- Share this article on Facebook
- Share this article on Twitter
- Share this article on Email
- Show additional share options
- Share this article on Print
- Share this article on Comment
- Share this article on Whatsapp
- Share this article on Linkedin
- Share this article on Reddit
- Share this article on Pinit
- Share this article on Tumblr
A set of statistics from Fox Sports executive Michael Mulvilhill made the rounds of TV Twitter earlier this week, pointing out the escalating gap between the Super Bowl and the top-rated primetime entertainment show over the years.
Fifty-one years ago, when the New York Jets beat the Baltimore Colts in what was hailed then as one of the greatest upsets in sports history, the Super Bowl drew a household rating about 13 percent higher than the top-rated series that season (Laugh-In, for the record).
By last year, the Super Bowl’s 41.1 household rating was more than five times that of the top entertainment show — and that’s for a game that had its smallest household number in more than a decade.
Ultimately, those figures say more about the enormous changes to the TV landscape in the past half-century than they do about the Super Bowl itself. When 100 million or so people turn on Fox on Sunday to watch the San Francisco 49ers take on the Kansas City Chiefs, that will represent an audience that’s been relatively constant, even as the rest of television is scarcely recognizable from what it was a half-century ago.
It’s easy to look at the viewer figures for the first few Super Bowls and come to the conclusion that the broadcast, which has averaged better than 108 million viewers each year for the past decade, is more than twice as big as it was in its first decade (49.8 million average for Super Bowls I through X). While technically true, it’s hardly the whole picture.
For starters, the U.S. has about 130 million more people in it now than when the first Super Bowl aired in 1967. The growth in the audience for the game has outpaced population growth, but comparing viewer counts from now and then makes for a shaky argument.
A better comparison is household ratings, which remain a fixed percentage of the number of homes with TVs: One ratings point equals 1 percent of TV households, regardless of the era. And on that front, the Super Bowl hasn’t wavered much over the years.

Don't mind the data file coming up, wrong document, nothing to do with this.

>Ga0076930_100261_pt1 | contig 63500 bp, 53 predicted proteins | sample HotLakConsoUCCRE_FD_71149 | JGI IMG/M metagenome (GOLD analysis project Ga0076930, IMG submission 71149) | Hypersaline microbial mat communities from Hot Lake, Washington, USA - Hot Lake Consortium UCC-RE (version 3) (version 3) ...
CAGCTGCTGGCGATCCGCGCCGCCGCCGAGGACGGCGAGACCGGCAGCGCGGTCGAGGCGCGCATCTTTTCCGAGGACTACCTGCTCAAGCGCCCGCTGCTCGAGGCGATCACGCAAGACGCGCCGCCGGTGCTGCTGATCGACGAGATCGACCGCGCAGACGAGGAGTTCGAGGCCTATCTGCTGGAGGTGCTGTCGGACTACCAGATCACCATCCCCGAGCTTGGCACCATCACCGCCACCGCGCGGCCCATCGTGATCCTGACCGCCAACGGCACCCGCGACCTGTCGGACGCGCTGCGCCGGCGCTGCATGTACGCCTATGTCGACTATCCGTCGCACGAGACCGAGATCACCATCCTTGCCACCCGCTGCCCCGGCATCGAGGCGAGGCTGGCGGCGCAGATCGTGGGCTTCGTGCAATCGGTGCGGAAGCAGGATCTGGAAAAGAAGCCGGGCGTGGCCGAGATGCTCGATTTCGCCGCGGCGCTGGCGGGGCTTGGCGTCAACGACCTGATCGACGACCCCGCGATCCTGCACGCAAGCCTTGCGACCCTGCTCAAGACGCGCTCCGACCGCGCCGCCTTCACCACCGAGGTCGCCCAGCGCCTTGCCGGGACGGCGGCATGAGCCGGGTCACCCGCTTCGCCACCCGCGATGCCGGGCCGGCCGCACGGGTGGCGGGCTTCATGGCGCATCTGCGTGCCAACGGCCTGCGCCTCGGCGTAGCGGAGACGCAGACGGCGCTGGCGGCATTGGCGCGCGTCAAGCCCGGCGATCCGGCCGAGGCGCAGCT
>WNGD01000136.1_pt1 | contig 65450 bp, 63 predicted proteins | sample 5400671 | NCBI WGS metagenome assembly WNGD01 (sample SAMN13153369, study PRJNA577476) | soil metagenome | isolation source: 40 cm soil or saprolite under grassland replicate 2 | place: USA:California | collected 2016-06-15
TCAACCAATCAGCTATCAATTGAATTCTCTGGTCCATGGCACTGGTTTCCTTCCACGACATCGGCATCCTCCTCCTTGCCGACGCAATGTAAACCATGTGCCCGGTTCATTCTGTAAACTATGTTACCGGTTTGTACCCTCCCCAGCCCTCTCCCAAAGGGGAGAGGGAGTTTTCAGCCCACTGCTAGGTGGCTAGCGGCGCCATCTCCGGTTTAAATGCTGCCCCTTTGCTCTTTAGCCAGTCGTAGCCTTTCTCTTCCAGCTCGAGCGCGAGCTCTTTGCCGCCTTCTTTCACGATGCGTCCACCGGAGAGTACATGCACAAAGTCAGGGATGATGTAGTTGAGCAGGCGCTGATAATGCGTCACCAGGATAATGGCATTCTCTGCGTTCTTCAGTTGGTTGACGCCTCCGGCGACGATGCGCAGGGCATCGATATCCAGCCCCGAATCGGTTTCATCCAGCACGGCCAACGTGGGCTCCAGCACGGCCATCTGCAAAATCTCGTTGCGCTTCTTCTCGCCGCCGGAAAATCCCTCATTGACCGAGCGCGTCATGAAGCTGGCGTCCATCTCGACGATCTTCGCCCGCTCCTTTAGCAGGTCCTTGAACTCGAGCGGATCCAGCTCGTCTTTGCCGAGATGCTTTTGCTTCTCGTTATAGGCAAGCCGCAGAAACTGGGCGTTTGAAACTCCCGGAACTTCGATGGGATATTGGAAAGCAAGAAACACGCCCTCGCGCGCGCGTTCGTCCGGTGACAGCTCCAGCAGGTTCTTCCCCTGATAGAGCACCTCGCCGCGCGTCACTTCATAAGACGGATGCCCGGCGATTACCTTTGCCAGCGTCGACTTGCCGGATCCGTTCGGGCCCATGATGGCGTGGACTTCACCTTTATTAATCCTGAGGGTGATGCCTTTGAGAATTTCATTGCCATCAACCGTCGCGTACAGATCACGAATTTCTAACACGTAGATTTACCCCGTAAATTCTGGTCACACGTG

The 53 Super Bowls played thus far have averaged a 43.5 household rating, and there hasn’t been huge amount of variance over the years. The all-time low in households is a 36.0 for Super Bowl III in 1969, and the high is a 49.1 for the 1982 game. The household rating has only dipped below 40 on five occasions, four of which came in the game’s first five years. The last was in 1990, which featured the most lopsided score in Super Bowl history (49ers 55, Denver Broncos 10).
Similarly, both the share of viewers watching the Super Bowl and the viewership relative to the total U.S. population have remained fairly steady.
Nielsen’s share measures the number of homes watching TV at a given time and tuned into a specific broadcast. The Super Bowl has averaged a 66 share over its history — meaning that on the average Super Bowl Sunday, it captures two-thirds of the audience watching TV.
The highest shares came for the inaugural game in 1967, which delivered a 79 share between CBS and NBC (both networks aired the game) and 1976, when the first Pittsburgh Steelers-Dallas Cowboys matchup in the game had a 78. The lowest share is 61, which has happened five times, most recently in 2003.
As a percentage of the entire U.S. population, the Super Bowl audience hovered around 25 percent for its first decade. Starting with Super Bowl XII in 1978, when the game made a big leap in audience (more on that below), it has consistently averaged an audience equivalent to about a third of the population. A higher percentage of people tune in for at least a few minutes: Nielsen’s “reach” statistic of people who watch six minutes or more is typically up to 40 percent higher than the average audience per minute.
The Super Bowl has made leaps of 20 percent or more in total viewers three times in its history.
In 1972, Super Bowl VI jumped by 23 percent over the year before, growing from just above 46 million viewers to 56.64 million. An even bigger jump came six years later, when Super Bowl XII rose 27 percent from the prior year to 78.94 million viewers.
The last big boost came in 1982, when, having declined some in the prior three years, Super Bowl XVI jumped to 85.24 million viewers, a 25 percent improvement on the 68.29 million for Super Bowl XV.
Since then, the smallest audience for the Super Bowl was 73.85 million for the aforementioned blowout in 1990. The audience made one more sizable jump three years later, rising 14 percent to 90.99 million; it hasn’t fallen below 83 million since.
Whether the Super Bowl climbs back above the 100 million viewer average Sunday remains to be seen and will likely be determined by how entertaining (and close) the game turns out to be. Odds are, though, that it will fall into line with historical precedent. Even with infinitely more options for viewing than there were in the Super Bowl’s early days, somewhere north of 60 percent of the TV-watching public will be watching the big game on Sunday.
Sign up for THR news straight to your inbox every day